LOS ANGELES, Dec. 3, 2015 /PRNewswire/ — With more than 3 billion people using the Internet by 2015, the trend of people relying on the Internet to connect with each other is showing no signs of slowing down — and that’s just fine with Jimmie Davidson.
As a church planting pastor, he’s using the Internet to recruit and train new leaders in cities across the country simultaneously to launch hundreds of new churches over the next year. And it doesn’t stop with recruiting — each location of The Brooks Church will also use the Internet to deliver the actual sermons and teaching for each week’s church service. The Brooks Church is the first digitally-native church built (or rather, streamed) from the ground up.
Davidson, a pastor based in Los Angeles, is not new to starting churches. Previously, Davidson founded Highlands Fellowship Church, which grew to a size of 4,000 attendees weekly. He has also been part of the pastoral team at Saddleback Church, one of the fastest-growing churches in the country. But now, Davidson has an even larger vision to build a church that engages a digitally-native generation everywhere.
Several well-known churches — like Saddleback Church and Life.Church, to name a few — offer streaming video across the Internet as a way to share their church services, but Davidson’s model for a digital church takes the idea one step further.
In the traditional model of church-planting, pastors often begin their services in rented spaces, like schools or hotels. As their attendance grows, they might offer video streaming of their sermons and worship services online later as a complementary offering.
With The Brooks, Davidson is flipping the model so that multiple churches are launched online intentionally using Internet-streamed video as an integral part of the church service itself. The Brooks has already trained several local church service hosts around the country. The volunteers open their homes, meet at coffee shops or even workplaces to facilitate weekly church services, which are streamed over the web, like Netflix. The videos feature Davidson who delivers the sermon, and is followed by discussion and community activities in the host homes.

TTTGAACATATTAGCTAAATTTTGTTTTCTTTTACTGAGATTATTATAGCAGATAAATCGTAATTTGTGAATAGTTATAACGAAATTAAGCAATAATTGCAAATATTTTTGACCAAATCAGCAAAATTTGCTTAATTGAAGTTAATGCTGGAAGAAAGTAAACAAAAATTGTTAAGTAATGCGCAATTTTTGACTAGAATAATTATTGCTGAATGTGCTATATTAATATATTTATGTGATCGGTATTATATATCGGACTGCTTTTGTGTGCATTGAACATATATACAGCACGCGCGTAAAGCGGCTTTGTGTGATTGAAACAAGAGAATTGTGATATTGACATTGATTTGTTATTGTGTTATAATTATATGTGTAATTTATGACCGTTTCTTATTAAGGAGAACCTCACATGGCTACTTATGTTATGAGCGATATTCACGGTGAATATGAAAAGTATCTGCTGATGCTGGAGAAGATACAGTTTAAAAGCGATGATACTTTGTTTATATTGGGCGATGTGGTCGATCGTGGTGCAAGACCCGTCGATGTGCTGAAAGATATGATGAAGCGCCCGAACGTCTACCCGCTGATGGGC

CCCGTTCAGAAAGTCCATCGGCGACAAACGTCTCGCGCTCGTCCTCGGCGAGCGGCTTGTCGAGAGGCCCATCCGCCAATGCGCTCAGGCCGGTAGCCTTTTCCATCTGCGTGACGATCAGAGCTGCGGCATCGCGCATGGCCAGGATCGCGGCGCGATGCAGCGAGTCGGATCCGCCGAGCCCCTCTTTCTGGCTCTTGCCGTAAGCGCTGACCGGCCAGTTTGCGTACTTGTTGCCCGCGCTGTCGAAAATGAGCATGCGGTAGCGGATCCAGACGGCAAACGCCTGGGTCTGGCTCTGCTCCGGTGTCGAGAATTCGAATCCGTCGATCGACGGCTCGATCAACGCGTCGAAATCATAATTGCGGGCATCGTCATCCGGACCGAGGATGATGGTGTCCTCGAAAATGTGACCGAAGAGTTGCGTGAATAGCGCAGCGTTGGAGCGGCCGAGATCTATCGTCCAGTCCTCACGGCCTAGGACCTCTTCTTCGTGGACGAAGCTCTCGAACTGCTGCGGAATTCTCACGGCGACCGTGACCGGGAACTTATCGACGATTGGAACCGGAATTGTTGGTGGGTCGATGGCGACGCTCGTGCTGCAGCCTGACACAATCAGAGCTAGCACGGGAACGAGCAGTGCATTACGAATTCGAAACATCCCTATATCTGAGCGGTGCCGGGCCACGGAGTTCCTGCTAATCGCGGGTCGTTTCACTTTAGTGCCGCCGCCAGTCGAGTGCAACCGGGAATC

“We realized the need to take the brick and mortar out of the church model entirely,” he says. “Some stats report that 68 percent of church plants don’t last past the first year. The pressures of mounting expenses like real estate or meeting space rental costs can close the doors of a new church soon after they open them.”
With Davidson’s model, all efforts to advertise and promote the church will be done entirely online. “Everything — from the invitations to conducting services to community announcements — is being built with an Internet-centric approach,” Davidson says.
“The added benefit is that inviting any of the 85 percent of Millennials who do not attend church over to a home gathering is much easier than to a church building, which can bring much baggage with it,” says Davidson, who says he sees The Brooks as a way to reach those under 35.
The first of The Brooks services launched in six different host-homes on December 3, 2015, in preparation for Christmas services later this month. Locations in California, Colorado, Tennessee, Indiana, Virginia, South Africa and Kenya are already hosting gatherings.
Plans are already underway for establishing the next set of locations within the next few months. The church’s leadership team envisions hundreds of locations of The Brooks within the next two to three years.
People interested in visiting a local gathering or finding out more about The Brooks can do so by visiting www.thebrooks.church.